The Wachusett Dam & Reservoir

The North Dike

It’s big all right…over two miles long in all. It contains the topsoil that was painstakingly stripped by hand from over 7 square mile of farmland…nearly six million cubic yards, a volume twice that of the Great Pyramid.

It would be, in 1895, a world class structure and it would earn its chief engineer, Frederick P. Stearns, a recommendation from President Theodore Roosevelt to assist in the design of the Panama Canal.

The new Wachusett Reservoir would pose serious problems for the west side of Clinton. The elevation of the proposed surface was 56 feet higher than the level of Coachlace Pond. The solution would be a dike, an earth dam really, like no other.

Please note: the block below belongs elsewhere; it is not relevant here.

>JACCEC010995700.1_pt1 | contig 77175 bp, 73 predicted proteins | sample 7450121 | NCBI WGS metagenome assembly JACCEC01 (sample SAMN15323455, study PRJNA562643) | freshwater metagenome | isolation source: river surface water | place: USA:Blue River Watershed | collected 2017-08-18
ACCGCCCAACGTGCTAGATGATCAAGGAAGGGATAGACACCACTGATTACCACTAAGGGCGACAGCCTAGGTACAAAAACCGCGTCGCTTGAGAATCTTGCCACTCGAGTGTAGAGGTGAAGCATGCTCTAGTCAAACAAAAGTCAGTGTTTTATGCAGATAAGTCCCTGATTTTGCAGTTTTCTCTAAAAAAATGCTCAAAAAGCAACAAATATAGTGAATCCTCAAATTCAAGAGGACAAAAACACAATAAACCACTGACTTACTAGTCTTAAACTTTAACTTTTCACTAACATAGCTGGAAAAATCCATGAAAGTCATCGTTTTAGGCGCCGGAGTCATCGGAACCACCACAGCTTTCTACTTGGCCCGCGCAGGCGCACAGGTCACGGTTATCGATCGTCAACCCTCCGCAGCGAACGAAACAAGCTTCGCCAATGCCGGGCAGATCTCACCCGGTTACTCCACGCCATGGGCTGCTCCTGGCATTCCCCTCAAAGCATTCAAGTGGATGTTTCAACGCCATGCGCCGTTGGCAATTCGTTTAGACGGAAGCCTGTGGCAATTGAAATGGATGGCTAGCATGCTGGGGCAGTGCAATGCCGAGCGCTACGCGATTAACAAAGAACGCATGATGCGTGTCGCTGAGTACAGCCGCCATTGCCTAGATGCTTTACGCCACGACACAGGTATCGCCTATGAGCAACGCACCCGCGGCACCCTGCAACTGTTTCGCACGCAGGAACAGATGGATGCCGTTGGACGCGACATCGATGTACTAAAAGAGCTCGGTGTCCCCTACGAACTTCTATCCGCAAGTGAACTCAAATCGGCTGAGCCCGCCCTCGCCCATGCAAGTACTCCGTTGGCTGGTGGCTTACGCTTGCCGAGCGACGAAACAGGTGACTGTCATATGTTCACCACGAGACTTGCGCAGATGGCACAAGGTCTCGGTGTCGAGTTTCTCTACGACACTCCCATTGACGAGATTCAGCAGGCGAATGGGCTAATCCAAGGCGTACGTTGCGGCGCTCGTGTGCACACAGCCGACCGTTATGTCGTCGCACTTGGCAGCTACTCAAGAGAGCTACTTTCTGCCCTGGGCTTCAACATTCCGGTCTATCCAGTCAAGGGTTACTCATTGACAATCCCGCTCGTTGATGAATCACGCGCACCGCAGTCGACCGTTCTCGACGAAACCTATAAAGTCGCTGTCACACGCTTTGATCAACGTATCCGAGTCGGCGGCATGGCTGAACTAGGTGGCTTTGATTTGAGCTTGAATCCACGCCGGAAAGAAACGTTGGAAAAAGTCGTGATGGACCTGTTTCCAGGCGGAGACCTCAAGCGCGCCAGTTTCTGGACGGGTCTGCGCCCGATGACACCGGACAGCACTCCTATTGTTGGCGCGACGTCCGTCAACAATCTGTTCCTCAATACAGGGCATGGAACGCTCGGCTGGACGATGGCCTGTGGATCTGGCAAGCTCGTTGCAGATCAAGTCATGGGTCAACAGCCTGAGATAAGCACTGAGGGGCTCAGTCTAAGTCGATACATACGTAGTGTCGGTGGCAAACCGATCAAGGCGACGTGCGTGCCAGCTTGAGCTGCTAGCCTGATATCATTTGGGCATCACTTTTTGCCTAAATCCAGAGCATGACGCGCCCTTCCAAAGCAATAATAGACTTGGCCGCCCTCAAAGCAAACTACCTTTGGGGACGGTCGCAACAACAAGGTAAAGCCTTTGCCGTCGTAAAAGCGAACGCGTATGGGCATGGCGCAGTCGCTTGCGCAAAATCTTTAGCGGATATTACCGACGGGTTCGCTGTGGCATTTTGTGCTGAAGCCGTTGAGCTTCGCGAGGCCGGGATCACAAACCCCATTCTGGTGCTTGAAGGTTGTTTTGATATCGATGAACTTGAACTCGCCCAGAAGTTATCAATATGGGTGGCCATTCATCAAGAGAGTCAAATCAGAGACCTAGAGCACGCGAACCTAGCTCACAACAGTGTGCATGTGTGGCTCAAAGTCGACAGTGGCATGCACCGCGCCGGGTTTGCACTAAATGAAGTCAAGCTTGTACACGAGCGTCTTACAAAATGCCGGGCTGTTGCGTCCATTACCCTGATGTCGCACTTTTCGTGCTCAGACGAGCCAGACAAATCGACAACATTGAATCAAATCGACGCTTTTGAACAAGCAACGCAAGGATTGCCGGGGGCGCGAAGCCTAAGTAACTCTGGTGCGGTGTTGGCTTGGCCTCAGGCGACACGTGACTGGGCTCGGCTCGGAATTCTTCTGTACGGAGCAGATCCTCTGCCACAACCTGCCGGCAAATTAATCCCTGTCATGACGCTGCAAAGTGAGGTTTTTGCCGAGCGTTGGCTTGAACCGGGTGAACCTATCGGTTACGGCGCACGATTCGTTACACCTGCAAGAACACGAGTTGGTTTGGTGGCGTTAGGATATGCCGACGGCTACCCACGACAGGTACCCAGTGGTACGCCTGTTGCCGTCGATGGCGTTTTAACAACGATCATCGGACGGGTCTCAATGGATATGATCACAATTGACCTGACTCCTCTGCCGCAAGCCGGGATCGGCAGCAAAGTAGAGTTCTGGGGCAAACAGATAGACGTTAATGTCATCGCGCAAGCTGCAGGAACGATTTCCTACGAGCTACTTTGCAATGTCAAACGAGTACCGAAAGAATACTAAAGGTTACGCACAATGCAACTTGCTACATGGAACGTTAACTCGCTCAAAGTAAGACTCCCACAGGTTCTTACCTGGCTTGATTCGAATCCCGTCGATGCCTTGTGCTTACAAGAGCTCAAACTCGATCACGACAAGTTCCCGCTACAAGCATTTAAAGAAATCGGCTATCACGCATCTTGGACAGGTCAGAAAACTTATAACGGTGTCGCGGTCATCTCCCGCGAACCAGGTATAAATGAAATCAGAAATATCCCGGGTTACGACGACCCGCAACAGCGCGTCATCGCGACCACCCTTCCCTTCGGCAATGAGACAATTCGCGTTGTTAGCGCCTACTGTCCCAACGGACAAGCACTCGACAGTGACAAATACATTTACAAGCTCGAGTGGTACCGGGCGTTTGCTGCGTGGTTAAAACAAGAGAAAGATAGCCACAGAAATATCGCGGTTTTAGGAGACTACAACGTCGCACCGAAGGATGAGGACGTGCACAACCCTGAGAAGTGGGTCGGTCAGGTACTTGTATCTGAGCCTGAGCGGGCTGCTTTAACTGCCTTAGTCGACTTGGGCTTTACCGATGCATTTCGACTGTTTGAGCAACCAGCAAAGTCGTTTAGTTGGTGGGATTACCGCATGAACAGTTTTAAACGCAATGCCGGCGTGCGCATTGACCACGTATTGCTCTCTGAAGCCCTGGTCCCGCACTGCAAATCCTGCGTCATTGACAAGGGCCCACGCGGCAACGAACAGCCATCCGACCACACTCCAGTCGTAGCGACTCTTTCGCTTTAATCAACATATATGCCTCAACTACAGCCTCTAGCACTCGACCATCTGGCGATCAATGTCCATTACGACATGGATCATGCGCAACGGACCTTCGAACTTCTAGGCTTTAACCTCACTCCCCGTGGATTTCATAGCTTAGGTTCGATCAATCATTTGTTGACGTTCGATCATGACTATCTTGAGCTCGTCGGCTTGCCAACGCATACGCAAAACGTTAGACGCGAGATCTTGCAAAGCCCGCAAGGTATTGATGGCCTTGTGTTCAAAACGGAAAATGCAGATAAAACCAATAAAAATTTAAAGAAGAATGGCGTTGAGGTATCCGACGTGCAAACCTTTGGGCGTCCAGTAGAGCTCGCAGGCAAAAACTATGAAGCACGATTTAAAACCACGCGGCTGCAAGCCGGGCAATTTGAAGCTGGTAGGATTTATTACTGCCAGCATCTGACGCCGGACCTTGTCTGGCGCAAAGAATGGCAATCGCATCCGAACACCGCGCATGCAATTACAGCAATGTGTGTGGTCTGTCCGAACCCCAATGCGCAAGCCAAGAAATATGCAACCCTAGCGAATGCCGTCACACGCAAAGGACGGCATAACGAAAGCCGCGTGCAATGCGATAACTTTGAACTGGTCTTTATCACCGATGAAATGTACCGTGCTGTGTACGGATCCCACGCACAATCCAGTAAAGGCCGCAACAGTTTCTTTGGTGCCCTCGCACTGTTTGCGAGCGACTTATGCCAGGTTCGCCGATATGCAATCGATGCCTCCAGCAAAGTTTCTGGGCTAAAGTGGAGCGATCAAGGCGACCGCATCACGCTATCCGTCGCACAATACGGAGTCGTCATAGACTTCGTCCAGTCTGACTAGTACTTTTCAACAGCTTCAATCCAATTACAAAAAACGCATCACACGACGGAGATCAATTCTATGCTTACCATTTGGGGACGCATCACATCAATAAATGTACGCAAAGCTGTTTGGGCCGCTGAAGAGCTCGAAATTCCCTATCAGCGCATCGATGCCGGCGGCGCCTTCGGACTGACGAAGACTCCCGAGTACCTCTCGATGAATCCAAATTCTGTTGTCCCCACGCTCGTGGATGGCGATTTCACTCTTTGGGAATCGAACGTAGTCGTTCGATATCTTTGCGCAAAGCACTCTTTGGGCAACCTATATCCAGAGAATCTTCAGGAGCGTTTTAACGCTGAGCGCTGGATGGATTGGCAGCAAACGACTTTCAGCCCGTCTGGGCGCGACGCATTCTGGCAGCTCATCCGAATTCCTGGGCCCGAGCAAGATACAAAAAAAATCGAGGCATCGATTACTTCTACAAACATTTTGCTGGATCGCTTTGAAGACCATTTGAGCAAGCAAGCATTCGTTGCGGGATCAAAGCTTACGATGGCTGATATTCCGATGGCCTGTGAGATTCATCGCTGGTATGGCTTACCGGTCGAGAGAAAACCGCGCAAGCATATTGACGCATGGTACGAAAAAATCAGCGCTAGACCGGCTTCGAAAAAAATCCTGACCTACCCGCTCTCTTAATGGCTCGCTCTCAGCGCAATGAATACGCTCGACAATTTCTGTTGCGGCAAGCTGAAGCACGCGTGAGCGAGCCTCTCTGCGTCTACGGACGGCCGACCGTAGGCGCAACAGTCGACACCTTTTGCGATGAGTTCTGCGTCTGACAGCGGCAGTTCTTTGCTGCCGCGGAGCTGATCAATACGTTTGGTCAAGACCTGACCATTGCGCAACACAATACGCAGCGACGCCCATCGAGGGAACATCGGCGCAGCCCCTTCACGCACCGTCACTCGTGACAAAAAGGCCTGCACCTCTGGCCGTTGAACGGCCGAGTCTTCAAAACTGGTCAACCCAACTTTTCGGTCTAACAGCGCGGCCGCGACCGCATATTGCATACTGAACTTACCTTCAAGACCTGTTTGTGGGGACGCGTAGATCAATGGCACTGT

The North Dike was divided into two parts, each with very different existing conditions. The westerly portion from South Meadow Road to Chace Hill Road (7,000 feet) a dry and flat plain and could be dug with relative ease.

The easterly portion from South Meadow Road to South Main Street (4,500 feet) would pass through two sizeable ponds, a cemetery, would require the construction of a temporary bypass highway and a construction railroad, purpose built for hauling millions of cubic yards of soil up an incline a hundred feet from the valley floor.

It would take 25 steam locomotives, 800 hundred of dump cars, 700 horses, nearly six years to get the job done and more than 2,000 men, eight of whom would lose their lives.

This is the story, the first of a series about the North Dike, of how the engineers and the principal contractors met and solved these and other challenges.



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